Midair Paranoia

Flying, I think, will always be exhilarating to me. I love the liberation of the take-off, the scary landing and the fact that you are essentially forced to do nothing for such a long time. I love doing nothing. It is my second favourite activity in the whole world.

I don’t even care about the carbon footprint it leaves behind. I have always been an epic recyler, re-user and campaigner. I do not consume much, I buy second-hand, I don’t eat meat and I have never so much as sat in the driving seat of a car. I think the environment owes me this one pleasure. I love flight. There is no adequate substitute.

Over the last couple of weeks I have been on no less than eight commercial airplanes as I enjoyed a mini world tour taking in Birmingham, Amsterdam, Montreal, Detroit and New York City before finally returning to Glasgow. I figured I would become jaded of airplanes, eating what can only be compared to 1950s TV dinners or astronaut food with tiny Tyrannosaurus Rex arms and watching stupid inflight movies. But no. I enjoyed every last minute I spent in each of those airtight metal tubes.

One of my favourite moments on my world tour happened when leaving Amsterdam for Glasgow. Unusually, I had been given a window seat and we were flying during daylight. As the plane circled on the tarmac I was treated to a momentary glimpse of the runway up ahead of us. I never expected a runway to be a small thing but the way it stretched into infinity surprised me and I was excited to know that we would be traversing it in a matter of seconds.

It was like seeing at close range the instruments that the dentist is about to put in your mouth, or being allowed to meet the animal you are about to eat in burger form: a rare glimpse of the methodology behind the pending misadventure.

The flight between Birmingham (where I visited my parents for Christmas) and Montreal (where I visited my girlfriend for Chanukah) was less relaxed but certainly equally exhilarating. That’s if by exhilarating, one means paranoia-inducing. And one does.

Eating breakfast in Birmingham airport, I was treated to Sky News images of the Israeli attacks upon Hamas. On screen, clouds of brown smoke erupt into the Gaza skies. The press have clearly screened the more impressive plumes so that mushroom clouds are brought to mind but in reality are far more low-tech and less devastating. The imagery nonetheless brings about an end-of-the-world feeling in my gut. Nobody would want to be on an airplane during such a highly charged political period. I had little choice now though. I would just stay away from news channels while flicking through the on-board entertainment system. If I don’t think about it, it can’t happen.

The images unsettled me and so everywhere I looked I saw potential terrorism. A woman’s lunchbag became a sachet of Anthrax. A stuttering man at customs became an obvious terrorist. My breakfast bagel became a big ball of Avian flu. What do you call a Muslim in a cockpit? A pilot, you racist.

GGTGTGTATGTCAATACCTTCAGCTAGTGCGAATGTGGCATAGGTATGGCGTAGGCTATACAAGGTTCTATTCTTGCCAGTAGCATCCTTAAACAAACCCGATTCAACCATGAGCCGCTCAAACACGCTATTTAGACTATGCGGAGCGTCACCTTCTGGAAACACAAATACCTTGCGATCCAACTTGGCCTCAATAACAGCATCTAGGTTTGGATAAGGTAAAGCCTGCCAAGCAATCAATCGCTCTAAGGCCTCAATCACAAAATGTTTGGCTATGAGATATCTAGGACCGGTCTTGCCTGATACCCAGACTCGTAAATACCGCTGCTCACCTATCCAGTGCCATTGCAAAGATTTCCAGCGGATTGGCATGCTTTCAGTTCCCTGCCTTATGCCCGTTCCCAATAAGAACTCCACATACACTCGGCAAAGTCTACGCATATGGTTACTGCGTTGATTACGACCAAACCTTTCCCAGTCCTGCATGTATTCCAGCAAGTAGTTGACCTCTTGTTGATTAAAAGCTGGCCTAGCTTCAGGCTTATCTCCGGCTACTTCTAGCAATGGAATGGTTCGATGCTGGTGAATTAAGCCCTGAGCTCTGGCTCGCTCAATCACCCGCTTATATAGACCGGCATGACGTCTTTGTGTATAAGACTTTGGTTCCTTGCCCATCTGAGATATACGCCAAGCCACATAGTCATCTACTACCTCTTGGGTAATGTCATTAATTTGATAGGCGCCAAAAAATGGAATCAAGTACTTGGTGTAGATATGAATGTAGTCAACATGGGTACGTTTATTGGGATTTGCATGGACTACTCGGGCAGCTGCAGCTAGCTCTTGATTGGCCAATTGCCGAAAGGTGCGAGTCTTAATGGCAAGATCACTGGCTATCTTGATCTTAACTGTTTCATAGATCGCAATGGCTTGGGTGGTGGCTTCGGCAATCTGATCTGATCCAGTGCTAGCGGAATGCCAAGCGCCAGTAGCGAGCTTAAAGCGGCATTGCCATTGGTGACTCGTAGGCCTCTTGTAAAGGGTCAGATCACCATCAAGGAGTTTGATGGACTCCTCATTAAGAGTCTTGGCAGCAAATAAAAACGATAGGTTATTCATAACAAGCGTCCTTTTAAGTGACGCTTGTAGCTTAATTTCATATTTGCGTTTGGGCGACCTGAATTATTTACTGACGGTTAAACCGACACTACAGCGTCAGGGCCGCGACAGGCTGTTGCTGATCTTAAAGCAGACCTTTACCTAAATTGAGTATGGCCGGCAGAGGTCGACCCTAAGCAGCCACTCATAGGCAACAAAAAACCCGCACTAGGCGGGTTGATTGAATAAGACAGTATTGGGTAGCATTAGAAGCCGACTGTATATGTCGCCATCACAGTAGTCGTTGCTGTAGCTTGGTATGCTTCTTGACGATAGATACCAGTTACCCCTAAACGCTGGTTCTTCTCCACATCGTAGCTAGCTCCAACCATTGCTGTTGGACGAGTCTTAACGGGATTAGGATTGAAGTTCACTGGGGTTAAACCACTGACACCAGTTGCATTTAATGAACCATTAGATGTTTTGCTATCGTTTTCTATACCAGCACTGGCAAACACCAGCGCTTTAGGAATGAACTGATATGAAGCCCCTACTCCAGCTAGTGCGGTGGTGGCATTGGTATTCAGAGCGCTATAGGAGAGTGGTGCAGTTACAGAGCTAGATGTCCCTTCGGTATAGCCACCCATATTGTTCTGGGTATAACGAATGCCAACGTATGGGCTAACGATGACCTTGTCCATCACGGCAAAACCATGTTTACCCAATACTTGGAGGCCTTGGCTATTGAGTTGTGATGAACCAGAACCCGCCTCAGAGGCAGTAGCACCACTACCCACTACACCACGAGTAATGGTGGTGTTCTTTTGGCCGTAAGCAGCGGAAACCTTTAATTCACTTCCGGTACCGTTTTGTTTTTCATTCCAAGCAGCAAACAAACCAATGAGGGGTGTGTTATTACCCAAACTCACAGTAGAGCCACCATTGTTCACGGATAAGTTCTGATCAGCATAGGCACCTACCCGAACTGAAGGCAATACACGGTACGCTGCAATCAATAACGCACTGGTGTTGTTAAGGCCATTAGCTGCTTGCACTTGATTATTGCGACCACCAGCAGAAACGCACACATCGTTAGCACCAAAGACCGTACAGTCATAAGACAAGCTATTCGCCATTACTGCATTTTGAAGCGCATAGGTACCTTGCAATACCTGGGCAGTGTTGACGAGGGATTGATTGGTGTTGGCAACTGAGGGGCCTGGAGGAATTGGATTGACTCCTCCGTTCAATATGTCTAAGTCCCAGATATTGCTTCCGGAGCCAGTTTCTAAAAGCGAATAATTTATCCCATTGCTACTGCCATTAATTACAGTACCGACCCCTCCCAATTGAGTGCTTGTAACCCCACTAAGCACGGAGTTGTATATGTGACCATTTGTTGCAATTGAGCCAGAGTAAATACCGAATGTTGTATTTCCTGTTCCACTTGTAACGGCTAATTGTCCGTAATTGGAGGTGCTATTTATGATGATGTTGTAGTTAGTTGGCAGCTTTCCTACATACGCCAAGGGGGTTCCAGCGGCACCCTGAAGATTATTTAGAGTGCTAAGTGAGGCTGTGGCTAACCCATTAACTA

It’s possible that other people had been unsettled too or maybe it was just my stupid imagination. The guys at customs seemed to be more thorough than useful. All shoes off. All laptops out. They even asked me to remove my hat, forcing me to reveal my marmalade sandwiches.

One of the pleasures of a KLM in-flight meal is that real cutlery is used rather than crappy plastic knives and forks. Normally I rejoice at such a detail but today I could only think of the potential security risk posed by such “sharps”. Designed for spooning up curry it may have been, but that spoon could end up lodged by a terrorist into a steward’s bum.

I was definitely not the only paranoid person on the flight. A New Scientist-reading Japanese lady next to me was wearing a facemask. I think she may have put it on to protect herself from possible germs. I had been sneezing when I boarded the flight and I had some recollection that Japanese people don’t like that. I assured her than my sneezing had been the result of an alergy rather than a virus but she wasn’t taking any chances. She removed it periodically to eat and to speak to the stewards though so she couldn’t have been much of a scientist.

Her mask just made me feel more paranoid though. Seeing an Asian person in a facemask just reminded me of the Sars outbreak a few years ago. Another image from the news to put the shit up me.

Later on the flight, a pretty young pregnant woman in a floral dress, radiating the beauty that only pretty young pregnant women can, passed by. I couldn’t help but look at her. She was hot. But I got uncomfortably paranoid that she had seen me looking so I decided to return to my other paranoid practices: casual misophobia and checking the undersides of coffee cups for terrorists.

Over a man’s shoulder I read the travel edition of the Wall Street Journal. “EVERYTHING GOES TO HELL,” the headline screamed, “DOLLAR WORTH LESS THAN LINT”.

We were going to die, weren’t we? We were going to die on this plane: me, the beautiful pregnant girl, the Sars lady. We would all be blown up by some bomb-wielding lunatic. Maybe there was still time to engrave my last will and testament into my arm with my duty-free scalpel.

I wouldn’t need much space. All my will consists of is “Give nothing to Dan!”

And then we landed. A smooth Montreal landing where my excellent girlfriend would be waiting with her boobs. I was right to suspect she would bring them along. She knows I like them.

How could I be so paranoid to think that I would die? I had almost forgotten that I am the focus of a secret Truman Show-type reality series. The producers would never let me die. Duh.

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